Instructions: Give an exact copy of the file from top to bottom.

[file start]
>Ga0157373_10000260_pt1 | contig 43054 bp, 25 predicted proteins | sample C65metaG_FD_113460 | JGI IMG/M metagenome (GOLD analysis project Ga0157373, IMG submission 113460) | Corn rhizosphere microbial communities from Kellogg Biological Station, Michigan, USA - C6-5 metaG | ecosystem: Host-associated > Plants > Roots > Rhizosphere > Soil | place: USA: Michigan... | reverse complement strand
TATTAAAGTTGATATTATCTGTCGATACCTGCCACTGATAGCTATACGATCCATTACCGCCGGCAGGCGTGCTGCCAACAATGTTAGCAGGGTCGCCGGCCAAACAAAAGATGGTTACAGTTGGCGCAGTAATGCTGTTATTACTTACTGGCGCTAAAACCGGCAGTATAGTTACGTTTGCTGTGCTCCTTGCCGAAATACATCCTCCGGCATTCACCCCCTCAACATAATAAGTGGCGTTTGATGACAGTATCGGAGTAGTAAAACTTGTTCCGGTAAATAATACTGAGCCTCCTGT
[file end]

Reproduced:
>Ga0157373_10000260_pt1 | contig 43054 bp, 25 predicted proteins | sample C65metaG_FD_113460 | JGI IMG/M metagenome (GOLD analysis project Ga0157373, IMG submission 113460) | Corn rhizosphere microbial communities from Kellogg Biological Station, Michigan, USA - C6-5 metaG | ecosystem: Host-associated > Plants > Roots > Rhizosphere > Soil | place: USA: Michigan... | reverse complement strand
TATTAAAGTTGATATTATCTGTCGATACCTGCCACTGATAGCTATACGATCCATTACCGCCGGCAGGCGTGCTGCCAACAATGTTAGCAGGGTCGCCGGCCAAACAAAAGATGGTTACAGTTGGCGCAGTAATGCTGTTATTACTTACTGGCGCTAAAACCGGCAGTATAGTTACGTTTGCTGTGCTCCTTGCCGAAATACATCCTCCGGCATTCACCCCCTCAACATAATAAGTGGCGTTTGATGACAGTATCGGAGTAGTAAAACTTGTTCCGGTAAATAATACTGAGCCTCCTGT